One of the better baseball books of last year was Paths to Glory by Mark Armour and Daniel Levitt
Mark Armor is the head of the SABR Bio project,

Rojo, that's the title.

Past Time - Baseball as History by Jules Tygiel is a great non fiction read.

TeamBoone
01-31-2004, 01:50 AM
Thanks, Chili. I own it too. You really should read it; it's a good book.

Greg in Atlanta
01-31-2004, 07:23 AM
If I Never Get Back is the best baseball fiction book I've ever read. I would also highly recommend another of Daryl Brock's books Havana Heat, which doesn't have the Reds focus of If I Never Get Back, but is a fascinating look at baseball in the deadball era through the eyes of Giants pitcher Luther "Dummy" Taylor".

SandyD
01-31-2004, 12:57 PM
chili, If I Never Get Back is a great novel with a little history, a little baseball, a little intrique, and a little romance. I smiled all the way through. Now, you have to "suspend you disbelief" since it involve time travel and all, but it's worth it.

There's a wonderful conversation between the narator Sam and Andy Leonard who befriends him about stats, sort of. I think Sam asks him about his BA and Andy is puzzled. He ends up saying something like "it's runs that count and not making outs."

I found it a great way to introduce the the differences in the game, then and now.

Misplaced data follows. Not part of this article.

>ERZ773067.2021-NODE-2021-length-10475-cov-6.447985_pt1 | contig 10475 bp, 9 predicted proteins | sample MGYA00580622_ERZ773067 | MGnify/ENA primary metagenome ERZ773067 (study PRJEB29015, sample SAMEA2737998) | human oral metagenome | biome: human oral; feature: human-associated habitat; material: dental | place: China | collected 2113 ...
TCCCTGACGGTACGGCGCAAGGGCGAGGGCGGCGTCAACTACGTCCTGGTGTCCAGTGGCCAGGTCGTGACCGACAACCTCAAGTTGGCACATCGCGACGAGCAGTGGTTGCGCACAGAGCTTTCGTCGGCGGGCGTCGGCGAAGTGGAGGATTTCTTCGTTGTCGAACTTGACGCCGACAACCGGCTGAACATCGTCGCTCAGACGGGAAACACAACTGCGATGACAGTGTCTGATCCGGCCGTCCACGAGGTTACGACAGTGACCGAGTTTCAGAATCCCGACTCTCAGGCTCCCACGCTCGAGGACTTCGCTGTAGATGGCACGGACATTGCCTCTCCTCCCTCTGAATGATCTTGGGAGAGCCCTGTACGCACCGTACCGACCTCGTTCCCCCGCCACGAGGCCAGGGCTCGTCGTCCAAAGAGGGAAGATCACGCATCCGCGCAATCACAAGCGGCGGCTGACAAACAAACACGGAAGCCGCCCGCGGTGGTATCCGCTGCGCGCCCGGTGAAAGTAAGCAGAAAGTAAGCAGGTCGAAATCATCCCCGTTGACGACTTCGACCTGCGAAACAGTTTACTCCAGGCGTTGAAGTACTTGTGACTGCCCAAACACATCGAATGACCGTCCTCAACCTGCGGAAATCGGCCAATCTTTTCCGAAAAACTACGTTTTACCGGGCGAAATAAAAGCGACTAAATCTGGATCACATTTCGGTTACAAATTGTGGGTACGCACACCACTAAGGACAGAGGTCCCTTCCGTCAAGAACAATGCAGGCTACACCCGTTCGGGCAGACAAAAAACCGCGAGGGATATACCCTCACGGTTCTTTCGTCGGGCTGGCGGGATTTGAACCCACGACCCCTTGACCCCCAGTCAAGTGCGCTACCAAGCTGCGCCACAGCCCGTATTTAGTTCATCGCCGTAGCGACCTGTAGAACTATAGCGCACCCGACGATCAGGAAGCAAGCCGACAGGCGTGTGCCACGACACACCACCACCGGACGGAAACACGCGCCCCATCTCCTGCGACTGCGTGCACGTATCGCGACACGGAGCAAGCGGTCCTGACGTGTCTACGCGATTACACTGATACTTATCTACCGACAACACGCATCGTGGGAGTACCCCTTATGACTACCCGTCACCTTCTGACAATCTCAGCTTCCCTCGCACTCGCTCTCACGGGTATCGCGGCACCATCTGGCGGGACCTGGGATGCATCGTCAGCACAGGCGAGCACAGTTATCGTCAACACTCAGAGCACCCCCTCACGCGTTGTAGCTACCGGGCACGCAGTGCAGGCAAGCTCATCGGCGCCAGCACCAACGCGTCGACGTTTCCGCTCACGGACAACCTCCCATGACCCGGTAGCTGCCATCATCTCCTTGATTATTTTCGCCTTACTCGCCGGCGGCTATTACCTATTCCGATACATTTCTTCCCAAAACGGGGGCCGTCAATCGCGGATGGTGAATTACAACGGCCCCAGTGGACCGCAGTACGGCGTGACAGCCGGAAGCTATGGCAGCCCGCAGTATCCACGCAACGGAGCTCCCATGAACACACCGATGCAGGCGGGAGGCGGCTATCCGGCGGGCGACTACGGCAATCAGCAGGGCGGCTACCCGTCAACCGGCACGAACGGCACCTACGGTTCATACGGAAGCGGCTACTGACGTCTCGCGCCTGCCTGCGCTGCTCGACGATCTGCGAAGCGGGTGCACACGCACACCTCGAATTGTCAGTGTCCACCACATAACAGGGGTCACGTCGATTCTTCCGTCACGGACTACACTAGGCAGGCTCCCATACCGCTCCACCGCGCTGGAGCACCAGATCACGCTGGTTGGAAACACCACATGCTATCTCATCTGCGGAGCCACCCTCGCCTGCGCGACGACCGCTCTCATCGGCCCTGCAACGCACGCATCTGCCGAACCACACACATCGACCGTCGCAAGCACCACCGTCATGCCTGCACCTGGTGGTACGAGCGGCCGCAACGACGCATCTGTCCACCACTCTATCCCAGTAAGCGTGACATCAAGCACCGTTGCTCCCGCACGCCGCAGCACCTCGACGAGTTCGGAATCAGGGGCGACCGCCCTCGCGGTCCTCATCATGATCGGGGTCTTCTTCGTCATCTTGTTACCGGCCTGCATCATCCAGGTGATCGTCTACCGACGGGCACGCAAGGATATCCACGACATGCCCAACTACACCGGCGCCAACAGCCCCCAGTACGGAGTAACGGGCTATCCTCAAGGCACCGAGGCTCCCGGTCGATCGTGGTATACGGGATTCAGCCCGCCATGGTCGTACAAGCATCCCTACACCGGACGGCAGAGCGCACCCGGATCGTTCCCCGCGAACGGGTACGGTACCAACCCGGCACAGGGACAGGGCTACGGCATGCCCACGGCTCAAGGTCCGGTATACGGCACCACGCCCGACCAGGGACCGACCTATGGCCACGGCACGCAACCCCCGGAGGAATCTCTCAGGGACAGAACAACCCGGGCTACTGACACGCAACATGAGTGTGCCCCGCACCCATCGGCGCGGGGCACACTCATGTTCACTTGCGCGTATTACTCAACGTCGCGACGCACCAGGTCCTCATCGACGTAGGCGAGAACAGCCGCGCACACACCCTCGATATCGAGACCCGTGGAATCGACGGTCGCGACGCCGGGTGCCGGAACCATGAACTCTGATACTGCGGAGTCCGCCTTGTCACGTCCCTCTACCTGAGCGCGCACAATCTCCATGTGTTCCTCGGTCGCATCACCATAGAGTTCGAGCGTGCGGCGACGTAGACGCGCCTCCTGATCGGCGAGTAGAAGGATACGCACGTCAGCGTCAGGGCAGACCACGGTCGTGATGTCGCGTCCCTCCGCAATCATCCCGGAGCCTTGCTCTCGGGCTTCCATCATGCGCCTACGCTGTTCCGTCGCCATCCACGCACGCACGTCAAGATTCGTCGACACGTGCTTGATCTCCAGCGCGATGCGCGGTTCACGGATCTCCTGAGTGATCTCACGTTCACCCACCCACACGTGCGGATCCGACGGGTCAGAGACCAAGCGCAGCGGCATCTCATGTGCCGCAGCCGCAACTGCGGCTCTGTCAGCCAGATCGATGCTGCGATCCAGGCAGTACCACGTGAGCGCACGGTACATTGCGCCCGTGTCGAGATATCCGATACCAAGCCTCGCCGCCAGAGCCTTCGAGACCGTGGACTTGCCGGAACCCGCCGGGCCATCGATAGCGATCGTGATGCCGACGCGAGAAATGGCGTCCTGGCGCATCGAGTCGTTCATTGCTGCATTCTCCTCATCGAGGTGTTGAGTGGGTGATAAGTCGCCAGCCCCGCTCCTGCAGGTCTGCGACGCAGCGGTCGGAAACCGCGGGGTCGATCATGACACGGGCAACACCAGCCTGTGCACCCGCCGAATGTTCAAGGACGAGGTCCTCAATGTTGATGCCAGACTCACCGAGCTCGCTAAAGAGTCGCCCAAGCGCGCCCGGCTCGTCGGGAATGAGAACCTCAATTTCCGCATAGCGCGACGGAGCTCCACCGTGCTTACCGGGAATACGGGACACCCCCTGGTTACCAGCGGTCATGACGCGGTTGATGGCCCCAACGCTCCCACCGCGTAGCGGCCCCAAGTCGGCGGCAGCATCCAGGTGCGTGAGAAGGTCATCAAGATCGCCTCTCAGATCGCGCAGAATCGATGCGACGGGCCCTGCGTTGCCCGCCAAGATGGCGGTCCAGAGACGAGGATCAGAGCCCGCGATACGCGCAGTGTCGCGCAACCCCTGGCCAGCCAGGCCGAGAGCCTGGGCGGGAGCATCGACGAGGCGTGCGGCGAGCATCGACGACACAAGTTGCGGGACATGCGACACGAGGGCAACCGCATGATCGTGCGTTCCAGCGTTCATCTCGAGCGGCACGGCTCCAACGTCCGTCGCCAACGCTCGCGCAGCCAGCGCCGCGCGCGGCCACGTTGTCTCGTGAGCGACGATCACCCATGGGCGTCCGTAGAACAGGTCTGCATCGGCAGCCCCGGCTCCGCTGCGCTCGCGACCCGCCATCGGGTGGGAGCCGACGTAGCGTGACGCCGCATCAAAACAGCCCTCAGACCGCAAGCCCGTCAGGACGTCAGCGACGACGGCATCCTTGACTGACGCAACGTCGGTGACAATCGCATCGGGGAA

As for a RedsZone book club, I'd be willing to share, although I doubt I have much that others would be interested in.

woy, great idea.

cincinnati chili
01-31-2004, 11:19 PM
John Helyar's Lords of the Realm is outstanding.

Don't be scared away by the topic, but it's a history of the business of baseball. It's written by a Wall Street Journal Reporter.

It really does read like a novel, with great "characters" (Ted Turner, Bowie Kuhn, Charlie Finley), even though it's non-fiction.

traderumor
02-02-2004, 11:07 AM
An excellent book I just discovered, covering the period of 1972-1976 written by Roger Angell is Five Seasons: A Baseball Companion which I believe is being reprinted and due to release soon, but I found an original paperback for $3.50 on EBay. Not willing to part with, but wanted to recommend since it is probably not widely known. It is a baseball book that includes info obviously about BRM, but from a New York sportswriter's perspective. Flattery from an objective outsider is very interesting. It is a chronicle, but not simply a rehash of the seasons. An example is one story he tells of arriving late at Shea for Seaver vs. BRM and comes to find the Reds put a crooked number on him in the first, ruining his entire expectations of the game. Highly recommend.

cincinnati chili
02-02-2004, 11:30 AM
Recommendation:

There's already one thread in the archives about Recommended Reds books. After this runs its course, would the mods mind re-titlling this "Recommended Baseball Books - Reds and Non-Reds" or something like that, and then sticking it in the archives for safe keeping?

M2
02-02-2004, 12:50 PM
Anything by David Nemec is a good read. He does a great job of covering the sweep of baseball's history for foks with short attention spans.